A COUPLE, who murdered their teenage daughter because they believed her “westernised” behaviour shamed her family, have been jailed for life, nine years after her death.
Iftikhar Ahmed, 52, and wife Farzana, 49, will serve a minimum of 25 years for killing Shafilea, 17.
They suffocated her with a plastic bag at their Warrington home on 11 September, 2003, after a row in which her mother urged Ahmed to “finish it here”.
He showed no emotion as he was sentenced but his wife sobbed loudly.
Judge Mr Justice Roderick Evans told the pair: “Your concern about being shamed in your community was greater than the love of your child.
“You chose to bring up your family in Warrington, but your social and cultural attitudes were those of rural Pakistan and it was those which you imposed upon your children.
“Shafilea was a determined girl who wanted to live a life which was normal in the country in which you had chosen to live. You could not tolerate the life that Shafilea wanted to live. You wanted your family to live in Pakistan in Warrington.
“Although she went to local schools, you objected to her socialising with girls from what has been referred to as the white community.
“You objected to her wearing western clothes and … to her having contact with boys.
“She was being squeezed between two cultures, the culture she saw around her and wanted to embrace, and the culture and way of life you wanted to impose on her.”
He added: “The conflict between you and her increased in the last year of her life and you tried to impose your cultural values and attitudes on her by intimidation, bullying and a use of physical violence.”
Shafilea drank bleach in a bid to kill herself after being taken to Pakistan for an arranged marriage. Her parents saw her as bring shame on them in the eyes of their community.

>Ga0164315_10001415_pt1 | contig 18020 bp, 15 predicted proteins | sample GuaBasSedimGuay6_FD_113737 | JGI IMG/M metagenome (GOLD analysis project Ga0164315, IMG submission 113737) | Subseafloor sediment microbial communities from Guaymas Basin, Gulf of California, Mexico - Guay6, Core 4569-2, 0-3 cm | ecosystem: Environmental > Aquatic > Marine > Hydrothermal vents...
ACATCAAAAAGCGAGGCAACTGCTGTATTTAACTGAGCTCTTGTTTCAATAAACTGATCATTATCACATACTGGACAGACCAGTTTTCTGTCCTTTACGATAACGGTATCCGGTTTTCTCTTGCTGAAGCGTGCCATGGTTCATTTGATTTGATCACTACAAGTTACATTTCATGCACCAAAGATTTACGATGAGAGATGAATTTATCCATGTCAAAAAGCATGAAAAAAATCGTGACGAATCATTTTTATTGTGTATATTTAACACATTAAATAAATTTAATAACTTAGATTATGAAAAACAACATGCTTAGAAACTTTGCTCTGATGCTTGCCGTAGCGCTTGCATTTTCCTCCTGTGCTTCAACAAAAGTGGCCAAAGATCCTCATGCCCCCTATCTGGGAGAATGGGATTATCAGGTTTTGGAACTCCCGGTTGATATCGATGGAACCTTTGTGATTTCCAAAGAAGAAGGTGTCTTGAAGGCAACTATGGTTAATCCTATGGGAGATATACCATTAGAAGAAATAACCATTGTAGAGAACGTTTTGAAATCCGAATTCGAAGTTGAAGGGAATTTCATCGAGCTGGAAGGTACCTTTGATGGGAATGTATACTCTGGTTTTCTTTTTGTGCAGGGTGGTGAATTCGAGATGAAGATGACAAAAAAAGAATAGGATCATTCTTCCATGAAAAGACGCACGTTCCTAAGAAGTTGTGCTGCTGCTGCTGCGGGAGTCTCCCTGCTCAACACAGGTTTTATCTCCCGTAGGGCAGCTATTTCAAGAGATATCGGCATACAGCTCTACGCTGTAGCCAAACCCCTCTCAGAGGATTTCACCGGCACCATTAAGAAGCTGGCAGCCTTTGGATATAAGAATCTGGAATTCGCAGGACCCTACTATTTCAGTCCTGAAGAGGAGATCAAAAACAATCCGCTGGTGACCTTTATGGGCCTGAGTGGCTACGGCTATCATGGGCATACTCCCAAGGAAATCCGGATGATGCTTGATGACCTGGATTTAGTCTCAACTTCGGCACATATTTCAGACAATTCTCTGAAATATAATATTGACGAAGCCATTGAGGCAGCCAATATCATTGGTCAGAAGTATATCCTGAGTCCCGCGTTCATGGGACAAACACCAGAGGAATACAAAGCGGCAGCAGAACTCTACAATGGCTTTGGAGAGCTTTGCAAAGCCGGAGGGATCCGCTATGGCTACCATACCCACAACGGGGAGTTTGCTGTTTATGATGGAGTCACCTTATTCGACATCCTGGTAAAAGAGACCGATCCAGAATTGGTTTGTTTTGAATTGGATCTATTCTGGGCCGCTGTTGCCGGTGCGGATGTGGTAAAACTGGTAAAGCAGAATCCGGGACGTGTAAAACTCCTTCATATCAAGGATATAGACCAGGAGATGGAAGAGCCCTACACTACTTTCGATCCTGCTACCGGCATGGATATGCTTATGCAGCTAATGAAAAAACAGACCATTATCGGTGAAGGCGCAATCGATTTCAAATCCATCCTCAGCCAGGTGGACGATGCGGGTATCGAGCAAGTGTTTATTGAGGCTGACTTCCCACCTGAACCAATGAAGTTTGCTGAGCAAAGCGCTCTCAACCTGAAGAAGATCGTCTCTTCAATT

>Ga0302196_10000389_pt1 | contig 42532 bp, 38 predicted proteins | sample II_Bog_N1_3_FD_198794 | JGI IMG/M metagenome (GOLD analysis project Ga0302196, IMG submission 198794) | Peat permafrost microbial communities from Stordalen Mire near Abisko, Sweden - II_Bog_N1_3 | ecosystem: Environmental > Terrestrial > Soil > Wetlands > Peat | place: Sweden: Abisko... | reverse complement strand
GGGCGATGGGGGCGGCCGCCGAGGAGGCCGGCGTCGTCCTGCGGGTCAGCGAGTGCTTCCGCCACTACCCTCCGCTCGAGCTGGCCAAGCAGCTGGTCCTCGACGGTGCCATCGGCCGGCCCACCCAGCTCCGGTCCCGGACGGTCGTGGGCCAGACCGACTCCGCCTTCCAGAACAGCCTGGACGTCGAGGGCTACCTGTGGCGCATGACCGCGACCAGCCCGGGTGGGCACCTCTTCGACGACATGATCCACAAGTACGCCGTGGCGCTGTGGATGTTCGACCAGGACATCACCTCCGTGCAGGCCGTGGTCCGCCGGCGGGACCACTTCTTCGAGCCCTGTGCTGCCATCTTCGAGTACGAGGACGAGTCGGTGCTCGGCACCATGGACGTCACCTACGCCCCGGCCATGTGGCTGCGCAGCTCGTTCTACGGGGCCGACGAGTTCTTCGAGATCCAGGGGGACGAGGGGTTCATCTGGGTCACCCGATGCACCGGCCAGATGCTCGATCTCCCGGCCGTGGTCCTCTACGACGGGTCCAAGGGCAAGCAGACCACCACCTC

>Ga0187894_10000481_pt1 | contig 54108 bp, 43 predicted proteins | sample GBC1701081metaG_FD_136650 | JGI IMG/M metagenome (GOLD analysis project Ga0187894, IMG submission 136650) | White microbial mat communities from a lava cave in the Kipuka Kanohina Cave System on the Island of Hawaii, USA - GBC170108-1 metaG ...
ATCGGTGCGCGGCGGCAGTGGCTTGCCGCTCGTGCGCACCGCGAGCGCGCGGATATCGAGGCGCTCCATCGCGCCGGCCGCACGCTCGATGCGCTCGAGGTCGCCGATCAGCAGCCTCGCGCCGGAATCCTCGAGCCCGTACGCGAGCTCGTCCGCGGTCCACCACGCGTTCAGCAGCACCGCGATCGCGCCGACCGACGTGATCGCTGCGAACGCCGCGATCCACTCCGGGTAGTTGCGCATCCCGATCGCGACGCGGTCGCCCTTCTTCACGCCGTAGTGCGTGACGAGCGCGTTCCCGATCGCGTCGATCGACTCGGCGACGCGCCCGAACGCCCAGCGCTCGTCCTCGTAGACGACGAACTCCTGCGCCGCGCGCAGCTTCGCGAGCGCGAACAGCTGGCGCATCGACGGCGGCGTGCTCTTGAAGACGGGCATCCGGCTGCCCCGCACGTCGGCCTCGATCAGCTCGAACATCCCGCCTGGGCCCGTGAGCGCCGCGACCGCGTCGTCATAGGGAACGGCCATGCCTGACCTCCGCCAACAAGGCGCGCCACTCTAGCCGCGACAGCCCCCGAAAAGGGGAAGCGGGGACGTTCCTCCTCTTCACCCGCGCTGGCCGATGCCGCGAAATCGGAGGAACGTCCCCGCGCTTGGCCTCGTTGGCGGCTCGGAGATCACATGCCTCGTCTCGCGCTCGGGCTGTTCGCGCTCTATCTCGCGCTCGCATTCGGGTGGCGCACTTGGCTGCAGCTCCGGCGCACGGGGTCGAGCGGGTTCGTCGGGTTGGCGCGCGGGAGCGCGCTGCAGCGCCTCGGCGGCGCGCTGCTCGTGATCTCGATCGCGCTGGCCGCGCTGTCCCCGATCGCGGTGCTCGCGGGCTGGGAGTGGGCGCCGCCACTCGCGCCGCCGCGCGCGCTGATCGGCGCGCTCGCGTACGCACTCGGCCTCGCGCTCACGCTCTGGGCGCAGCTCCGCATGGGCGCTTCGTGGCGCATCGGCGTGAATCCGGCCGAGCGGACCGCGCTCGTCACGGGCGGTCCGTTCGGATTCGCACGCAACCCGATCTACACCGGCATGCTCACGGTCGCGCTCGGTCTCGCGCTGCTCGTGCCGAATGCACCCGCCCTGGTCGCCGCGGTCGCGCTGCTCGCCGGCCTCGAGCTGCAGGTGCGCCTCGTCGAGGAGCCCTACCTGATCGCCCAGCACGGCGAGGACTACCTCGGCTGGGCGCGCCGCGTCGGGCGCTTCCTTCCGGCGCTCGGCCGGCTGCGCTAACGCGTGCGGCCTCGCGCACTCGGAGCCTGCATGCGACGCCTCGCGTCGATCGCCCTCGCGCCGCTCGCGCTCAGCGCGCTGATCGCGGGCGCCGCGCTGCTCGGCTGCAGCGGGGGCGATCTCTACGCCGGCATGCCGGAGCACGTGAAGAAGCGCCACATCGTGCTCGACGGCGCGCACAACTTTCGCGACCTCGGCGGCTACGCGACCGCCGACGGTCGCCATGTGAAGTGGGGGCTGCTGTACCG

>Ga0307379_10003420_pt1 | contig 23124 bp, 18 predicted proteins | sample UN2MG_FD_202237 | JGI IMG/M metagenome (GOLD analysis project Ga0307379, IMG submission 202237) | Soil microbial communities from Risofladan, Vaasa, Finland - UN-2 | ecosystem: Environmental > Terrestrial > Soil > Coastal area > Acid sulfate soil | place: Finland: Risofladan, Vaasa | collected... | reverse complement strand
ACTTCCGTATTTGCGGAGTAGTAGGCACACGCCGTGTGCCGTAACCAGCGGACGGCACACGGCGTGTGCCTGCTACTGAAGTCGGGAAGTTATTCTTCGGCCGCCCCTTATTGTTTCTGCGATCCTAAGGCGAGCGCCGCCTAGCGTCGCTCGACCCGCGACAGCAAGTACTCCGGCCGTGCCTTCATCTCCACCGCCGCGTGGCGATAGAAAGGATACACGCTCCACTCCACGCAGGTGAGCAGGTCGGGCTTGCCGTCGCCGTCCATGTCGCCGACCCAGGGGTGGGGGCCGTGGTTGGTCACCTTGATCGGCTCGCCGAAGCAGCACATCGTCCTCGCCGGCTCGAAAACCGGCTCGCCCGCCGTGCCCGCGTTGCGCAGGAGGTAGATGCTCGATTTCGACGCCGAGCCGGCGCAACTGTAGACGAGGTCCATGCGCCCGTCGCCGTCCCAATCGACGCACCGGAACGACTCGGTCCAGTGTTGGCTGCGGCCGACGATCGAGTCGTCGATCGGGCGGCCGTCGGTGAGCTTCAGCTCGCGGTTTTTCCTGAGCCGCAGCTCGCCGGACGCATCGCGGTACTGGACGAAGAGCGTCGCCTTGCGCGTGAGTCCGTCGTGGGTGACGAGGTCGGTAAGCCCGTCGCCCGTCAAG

The judge said they had wanted to rid themselves of what they saw was a “problem” and decided the answer was to kill her in front of their four other children.
He said he did not take a view on whether their son, Junyad, played a role in the killing. “But I have no doubt that, as the result of the distorted upbringing and values to which you subjected him, he told his surviving sisters within minutes of them seeing Shafilea murdered by you that Shafilea deserved it.”
Shafilea’s body was dumped in undergrowth on a riverbank in Cumbria.
Her sisters were told to lie if asked about her disappearance.
But, after an initial police inquiry failed to uncover enough evidence to bring a prosecution, it was an alleged robbery at the family home, aided by her younger sister Alesha, that provided the breakthrough.
Alesha told police, and later the court, that her parents repeatedly attacked and abused Shafilea as she grew up, demanding she wear traditional clothes and agree to an arranged marriage.
Crying in the witness box, Alesha said her parents had held a terrified Shafilea down on the settee in their living room as the plastic bag was forced into her mouth.
“You could tell she was gasping for air,” she said. She said she watched her sister die: “That was it, she was gone.”
She described how the other children ran upstairs to their bedrooms in shock, and she saw her father carry Shafilea’s body to the car wrapped in a blanket.
The children were later told to say nothing to the authorities amid fear that they would suffer the same fate as their sister.
Shafilea’s remains were discovered in the River Kent, in Cumbria, in February 2004.
It was not until 2010 that Alesha provided the “final piece of the puzzle” about her death, the prosecution said.
Alesha’s version of events was corroborated in writings her younger sister Mevish gave to her friend Shahin Munir in 2008, which emerged shortly after the start of Alesha’s evidence. Mevish, who supported her parents’ defence, told the court the writings were a “fiction” which Alesha used to base her story on.
The couple showed little reaction when a jury unanimously found them guilty.
Iftikhar Ahmed later turned to police officers sitting near the dock and said: “F*** off.”
Their other children Junyad, Mevish and the youngest, who cannot be named for legal reasons, all broke down in tears.